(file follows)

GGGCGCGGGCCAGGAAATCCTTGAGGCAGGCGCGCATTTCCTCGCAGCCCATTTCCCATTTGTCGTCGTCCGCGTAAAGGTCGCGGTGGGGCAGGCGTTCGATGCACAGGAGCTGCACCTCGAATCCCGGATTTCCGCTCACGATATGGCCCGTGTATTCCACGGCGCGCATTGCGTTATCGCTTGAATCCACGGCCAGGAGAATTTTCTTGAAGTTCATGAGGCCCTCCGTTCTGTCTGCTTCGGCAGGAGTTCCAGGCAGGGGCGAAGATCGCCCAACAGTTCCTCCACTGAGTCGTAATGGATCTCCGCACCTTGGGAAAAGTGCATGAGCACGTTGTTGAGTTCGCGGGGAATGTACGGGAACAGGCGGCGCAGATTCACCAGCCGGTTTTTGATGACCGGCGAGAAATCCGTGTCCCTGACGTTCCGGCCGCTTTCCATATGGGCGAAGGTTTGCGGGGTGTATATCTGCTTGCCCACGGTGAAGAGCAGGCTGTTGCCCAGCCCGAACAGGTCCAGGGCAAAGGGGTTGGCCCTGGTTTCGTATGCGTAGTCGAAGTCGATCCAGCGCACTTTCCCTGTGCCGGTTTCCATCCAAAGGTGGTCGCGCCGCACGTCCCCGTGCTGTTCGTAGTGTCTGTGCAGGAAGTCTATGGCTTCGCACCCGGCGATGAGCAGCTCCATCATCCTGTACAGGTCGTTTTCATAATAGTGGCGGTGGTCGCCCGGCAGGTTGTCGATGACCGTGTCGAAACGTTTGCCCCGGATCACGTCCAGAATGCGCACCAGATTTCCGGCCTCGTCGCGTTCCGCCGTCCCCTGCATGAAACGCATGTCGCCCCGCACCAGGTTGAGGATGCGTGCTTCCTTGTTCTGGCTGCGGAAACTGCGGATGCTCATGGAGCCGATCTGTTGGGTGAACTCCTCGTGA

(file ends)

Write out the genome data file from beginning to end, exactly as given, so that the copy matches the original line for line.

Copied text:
GGGCGCGGGCCAGGAAATCCTTGAGGCAGGCGCGCATTTCCTCGCAGCCCATTTCCCATTTGTCGTCGTCCGCGTAAAGGTCGCGGTGGGGCAGGCGTTCGATGCACAGGAGCTGCACCTCGAATCCCGGATTTCCGCTCACGATATGGCCCGTGTATTCCACGGCGCGCATTGCGTTATCGCTTGAATCCACGGCCAGGAGAATTTTCTTGAAGTTCATGAGGCCCTCCGTTCTGTCTGCTTCGGCAGGAGTTCCAGGCAGGGGCGAAGATCGCCCAACAGTTCCTCCACTGAGTCGTAATGGATCTCCGCACCTTGGGAAAAGTGCATGAGCACGTTGTTGAGTTCGCGGGGAATGTACGGGAACAGGCGGCGCAGATTCACCAGCCGGTTTTTGATGACCGGCGAGAAATCCGTGTCCCTGACGTTCCGGCCGCTTTCCATATGGGCGAAGGTTTGCGGGGTGTATATCTGCTTGCCCACGGTGAAGAGCAGGCTGTTGCCCAGCCCGAACAGGTCCAGGGCAAAGGGGTTGGCCCTGGTTTCGTATGCGTAGTCGAAGTCGATCCAGCGCACTTTCCCTGTGCCGGTTTCCATCCAAAGGTGGTCGCGCCGCACGTCCCCGTGCTGTTCGTAGTGTCTGTGCAGGAAGTCTATGGCTTCGCACCCGGCGATGAGCAGCTCCATCATCCTGTACAGGTCGTTTTCATAATAGTGGCGGTGGTCGCCCGGCAGGTTGTCGATGACCGTGTCGAAACGTTTGCCCCGGATCACGTCCAGAATGCGCACCAGATTTCCGGCCTCGTCGCGTTCCGCCGTCCCCTGCATGAAACGCATGTCGCCCCGCACCAGGTTGAGGATGCGTGCTTCCTTGTTCTGGCTGCGGAAACTGCGGATGCTCATGGAGCCGATCTGTTGGGTGAACTCCTCGTGA